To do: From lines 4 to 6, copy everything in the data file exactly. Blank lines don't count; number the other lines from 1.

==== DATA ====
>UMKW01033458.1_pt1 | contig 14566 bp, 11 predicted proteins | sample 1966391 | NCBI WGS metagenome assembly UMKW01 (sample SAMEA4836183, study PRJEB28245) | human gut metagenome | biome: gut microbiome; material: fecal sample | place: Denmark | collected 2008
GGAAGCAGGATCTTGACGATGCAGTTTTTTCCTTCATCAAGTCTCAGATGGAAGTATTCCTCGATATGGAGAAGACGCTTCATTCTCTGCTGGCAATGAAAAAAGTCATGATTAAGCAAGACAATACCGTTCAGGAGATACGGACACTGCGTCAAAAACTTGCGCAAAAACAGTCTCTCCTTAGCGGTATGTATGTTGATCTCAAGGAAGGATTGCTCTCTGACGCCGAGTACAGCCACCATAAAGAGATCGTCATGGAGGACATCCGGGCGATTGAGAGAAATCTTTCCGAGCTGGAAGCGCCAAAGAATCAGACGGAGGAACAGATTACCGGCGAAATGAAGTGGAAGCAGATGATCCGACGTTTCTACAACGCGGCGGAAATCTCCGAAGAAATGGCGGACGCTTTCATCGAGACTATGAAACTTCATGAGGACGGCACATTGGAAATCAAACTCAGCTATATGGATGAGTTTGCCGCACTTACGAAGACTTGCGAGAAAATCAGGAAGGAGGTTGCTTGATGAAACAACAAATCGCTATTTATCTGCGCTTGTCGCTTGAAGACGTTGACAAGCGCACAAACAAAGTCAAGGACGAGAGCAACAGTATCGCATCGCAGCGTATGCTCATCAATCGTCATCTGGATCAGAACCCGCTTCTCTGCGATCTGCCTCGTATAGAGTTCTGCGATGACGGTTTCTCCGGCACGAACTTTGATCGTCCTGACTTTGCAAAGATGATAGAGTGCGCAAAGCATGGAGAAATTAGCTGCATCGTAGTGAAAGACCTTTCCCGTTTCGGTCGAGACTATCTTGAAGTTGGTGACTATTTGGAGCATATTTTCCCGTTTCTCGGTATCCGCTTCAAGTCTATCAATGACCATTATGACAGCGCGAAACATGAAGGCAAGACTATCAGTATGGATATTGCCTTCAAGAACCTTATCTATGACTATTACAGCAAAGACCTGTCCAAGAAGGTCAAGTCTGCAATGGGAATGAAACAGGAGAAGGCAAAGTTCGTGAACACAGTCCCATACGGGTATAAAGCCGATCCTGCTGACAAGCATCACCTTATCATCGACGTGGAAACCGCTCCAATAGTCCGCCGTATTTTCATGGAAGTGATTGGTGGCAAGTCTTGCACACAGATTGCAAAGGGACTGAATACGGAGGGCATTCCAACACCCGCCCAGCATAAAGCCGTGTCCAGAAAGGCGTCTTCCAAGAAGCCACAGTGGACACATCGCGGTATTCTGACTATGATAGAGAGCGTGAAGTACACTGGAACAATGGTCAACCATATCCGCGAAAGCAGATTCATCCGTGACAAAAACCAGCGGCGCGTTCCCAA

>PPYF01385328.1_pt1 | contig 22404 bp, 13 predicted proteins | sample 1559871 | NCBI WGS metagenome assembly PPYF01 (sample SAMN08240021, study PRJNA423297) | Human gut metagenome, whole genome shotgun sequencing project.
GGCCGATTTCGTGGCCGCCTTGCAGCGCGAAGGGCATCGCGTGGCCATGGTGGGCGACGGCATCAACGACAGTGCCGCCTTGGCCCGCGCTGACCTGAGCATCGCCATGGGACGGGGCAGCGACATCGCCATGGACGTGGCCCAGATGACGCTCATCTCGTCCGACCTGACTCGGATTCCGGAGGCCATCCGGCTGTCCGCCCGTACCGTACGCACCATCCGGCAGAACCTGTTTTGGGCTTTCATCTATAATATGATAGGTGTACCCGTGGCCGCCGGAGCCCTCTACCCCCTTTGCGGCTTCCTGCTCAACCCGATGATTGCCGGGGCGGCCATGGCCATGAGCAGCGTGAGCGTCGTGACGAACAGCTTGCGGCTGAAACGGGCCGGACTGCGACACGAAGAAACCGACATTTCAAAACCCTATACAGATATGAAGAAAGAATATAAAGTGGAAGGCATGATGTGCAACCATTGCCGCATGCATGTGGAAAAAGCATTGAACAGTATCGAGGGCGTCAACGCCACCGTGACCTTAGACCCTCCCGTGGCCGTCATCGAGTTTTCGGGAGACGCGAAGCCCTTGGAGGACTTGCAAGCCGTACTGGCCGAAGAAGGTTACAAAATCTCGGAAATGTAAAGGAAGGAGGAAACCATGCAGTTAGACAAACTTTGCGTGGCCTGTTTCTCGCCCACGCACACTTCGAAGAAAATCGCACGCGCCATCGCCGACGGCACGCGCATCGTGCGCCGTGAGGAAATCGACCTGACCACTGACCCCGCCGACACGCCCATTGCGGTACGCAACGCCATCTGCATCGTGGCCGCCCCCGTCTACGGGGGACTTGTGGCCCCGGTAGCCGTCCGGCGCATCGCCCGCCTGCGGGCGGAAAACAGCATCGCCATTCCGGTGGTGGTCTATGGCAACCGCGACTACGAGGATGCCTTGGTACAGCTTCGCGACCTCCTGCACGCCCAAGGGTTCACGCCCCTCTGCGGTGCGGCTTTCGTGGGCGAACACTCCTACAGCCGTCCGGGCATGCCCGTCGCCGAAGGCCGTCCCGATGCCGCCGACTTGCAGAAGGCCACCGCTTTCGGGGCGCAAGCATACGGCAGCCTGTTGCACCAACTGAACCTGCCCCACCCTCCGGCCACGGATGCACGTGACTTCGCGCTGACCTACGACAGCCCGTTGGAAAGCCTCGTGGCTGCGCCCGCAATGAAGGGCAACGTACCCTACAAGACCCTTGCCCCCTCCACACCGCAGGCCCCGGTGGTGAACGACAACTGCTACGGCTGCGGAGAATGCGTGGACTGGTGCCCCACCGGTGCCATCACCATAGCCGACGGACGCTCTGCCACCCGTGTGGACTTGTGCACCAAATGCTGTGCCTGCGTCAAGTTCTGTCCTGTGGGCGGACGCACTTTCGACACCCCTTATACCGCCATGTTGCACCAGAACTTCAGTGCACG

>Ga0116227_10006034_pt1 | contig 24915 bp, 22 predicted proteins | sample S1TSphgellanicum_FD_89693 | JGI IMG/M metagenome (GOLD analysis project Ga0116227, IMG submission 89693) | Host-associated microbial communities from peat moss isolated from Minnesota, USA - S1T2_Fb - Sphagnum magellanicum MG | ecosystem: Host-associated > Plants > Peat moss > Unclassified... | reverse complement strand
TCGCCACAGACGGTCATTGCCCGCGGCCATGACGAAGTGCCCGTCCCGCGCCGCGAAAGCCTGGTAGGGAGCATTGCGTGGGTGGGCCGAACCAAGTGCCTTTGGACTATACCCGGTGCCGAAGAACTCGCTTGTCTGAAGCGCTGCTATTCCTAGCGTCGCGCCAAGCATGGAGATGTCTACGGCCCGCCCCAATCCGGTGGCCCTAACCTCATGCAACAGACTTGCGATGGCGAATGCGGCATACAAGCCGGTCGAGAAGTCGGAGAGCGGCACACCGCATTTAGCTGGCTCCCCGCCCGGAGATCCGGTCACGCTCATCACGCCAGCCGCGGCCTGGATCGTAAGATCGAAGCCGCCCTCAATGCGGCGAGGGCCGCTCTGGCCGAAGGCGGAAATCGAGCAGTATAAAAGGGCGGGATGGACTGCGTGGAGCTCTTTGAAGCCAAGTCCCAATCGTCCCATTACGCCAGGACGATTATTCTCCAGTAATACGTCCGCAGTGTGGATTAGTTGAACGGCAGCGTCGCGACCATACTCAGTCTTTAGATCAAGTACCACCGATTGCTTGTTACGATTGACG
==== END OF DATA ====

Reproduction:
GGCCGATTTCGTGGCCGCCTTGCAGCGCGAAGGGCATCGCGTGGCCATGGTGGGCGACGGCATCAACGACAGTGCCGCCTTGGCCCGCGCTGACCTGAGCATCGCCATGGGACGGGGCAGCGACATCGCCATGGACGTGGCCCAGATGACGCTCATCTCGTCCGACCTGACTCGGATTCCGGAGGCCATCCGGCTGTCCGCCCGTACCGTACGCACCATCCGGCAGAACCTGTTTTGGGCTTTCATCTATAATATGATAGGTGTACCCGTGGCCGCCGGAGCCCTCTACCCCCTTTGCGGCTTCCTGCTCAACCCGATGATTGCCGGGGCGGCCATGGCCATGAGCAGCGTGAGCGTCGTGACGAACAGCTTGCGGCTGAAACGGGCCGGACTGCGACACGAAGAAACCGACATTTCAAAACCCTATACAGATATGAAGAAAGAATATAAAGTGGAAGGCATGATGTGCAACCATTGCCGCATGCATGTGGAAAAAGCATTGAACAGTATCGAGGGCGTCAACGCCACCGTGACCTTAGACCCTCCCGTGGCCGTCATCGAGTTTTCGGGAGACGCGAAGCCCTTGGAGGACTTGCAAGCCGTACTGGCCGAAGAAGGTTACAAAATCTCGGAAATGTAAAGGAAGGAGGAAACCATGCAGTTAGACAAACTTTGCGTGGCCTGTTTCTCGCCCACGCACACTTCGAAGAAAATCGCACGCGCCATCGCCGACGGCACGCGCATCGTGCGCCGTGAGGAAATCGACCTGACCACTGACCCCGCCGACACGCCCATTGCGGTACGCAACGCCATCTGCATCGTGGCCGCCCCCGTCTACGGGGGACTTGTGGCCCCGGTAGCCGTCCGGCGCATCGCCCGCCTGCGGGCGGAAAACAGCATCGCCATTCCGGTGGTGGTCTATGGCAACCGCGACTACGAGGATGCCTTGGTACAGCTTCGCGACCTCCTGCACGCCCAAGGGTTCACGCCCCTCTGCGGTGCGGCTTTCGTGGGCGAACACTCCTACAGCCGTCCGGGCATGCCCGTCGCCGAAGGCCGTCCCGATGCCGCCGACTTGCAGAAGGCCACCGCTTTCGGGGCGCAAGCATACGGCAGCCTGTTGCACCAACTGAACCTGCCCCACCCTCCGGCCACGGATGCACGTGACTTCGCGCTGACCTACGACAGCCCGTTGGAAAGCCTCGTGGCTGCGCCCGCAATGAAGGGCAACGTACCCTACAAGACCCTTGCCCCCTCCACACCGCAGGCCCCGGTGGTGAACGACAACTGCTACGGCTGCGGAGAATGCGTGGACTGGTGCCCCACCGGTGCCATCACCATAGCCGACGGACGCTCTGCCACCCGTGTGGACTTGTGCACCAAATGCTGTGCCTGCGTCAAGTTCTGTCCTGTGGGCGGACGCACTTTCGACACCCCTTATACCGCCATGTTGCACCAGAACTTCAGTGCACG

>Ga0116227_10006034_pt1 | contig 24915 bp, 22 predicted proteins | sample S1TSphgellanicum_FD_89693 | JGI IMG/M metagenome (GOLD analysis project Ga0116227, IMG submission 89693) | Host-associated microbial communities from peat moss isolated from Minnesota, USA - S1T2_Fb - Sphagnum magellanicum MG | ecosystem: Host-associated > Plants > Peat moss > Unclassified... | reverse complement strand
TCGCCACAGACGGTCATTGCCCGCGGCCATGACGAAGTGCCCGTCCCGCGCCGCGAAAGCCTGGTAGGGAGCATTGCGTGGGTGGGCCGAACCAAGTGCCTTTGGACTATACCCGGTGCCGAAGAACTCGCTTGTCTGAAGCGCTGCTATTCCTAGCGTCGCGCCAAGCATGGAGATGTCTACGGCCCGCCCCAATCCGGTGGCCCTAACCTCATGCAACAGACTTGCGATGGCGAATGCGGCATACAAGCCGGTCGAGAAGTCGGAGAGCGGCACACCGCATTTAGCTGGCTCCCCGCCCGGAGATCCGGTCACGCTCATCACGCCAGCCGCGGCCTGGATCGTAAGATCGAAGCCGCCCTCAATGCGGCGAGGGCCGCTCTGGCCGAAGGCGGAAATCGAGCAGTATAAAAGGGCGGGATGGACTGCGTGGAGCTCTTTGAAGCCAAGTCCCAATCGTCCCATTACGCCAGGACGATTATTCTCCAGTAATACGTCCGCAGTGTGGATTAGTTGAACGGCAGCGTCGCGACCATACTCAGTCTTTAGATCAAGTACCACCGATTGCTTGTTACGATTGACG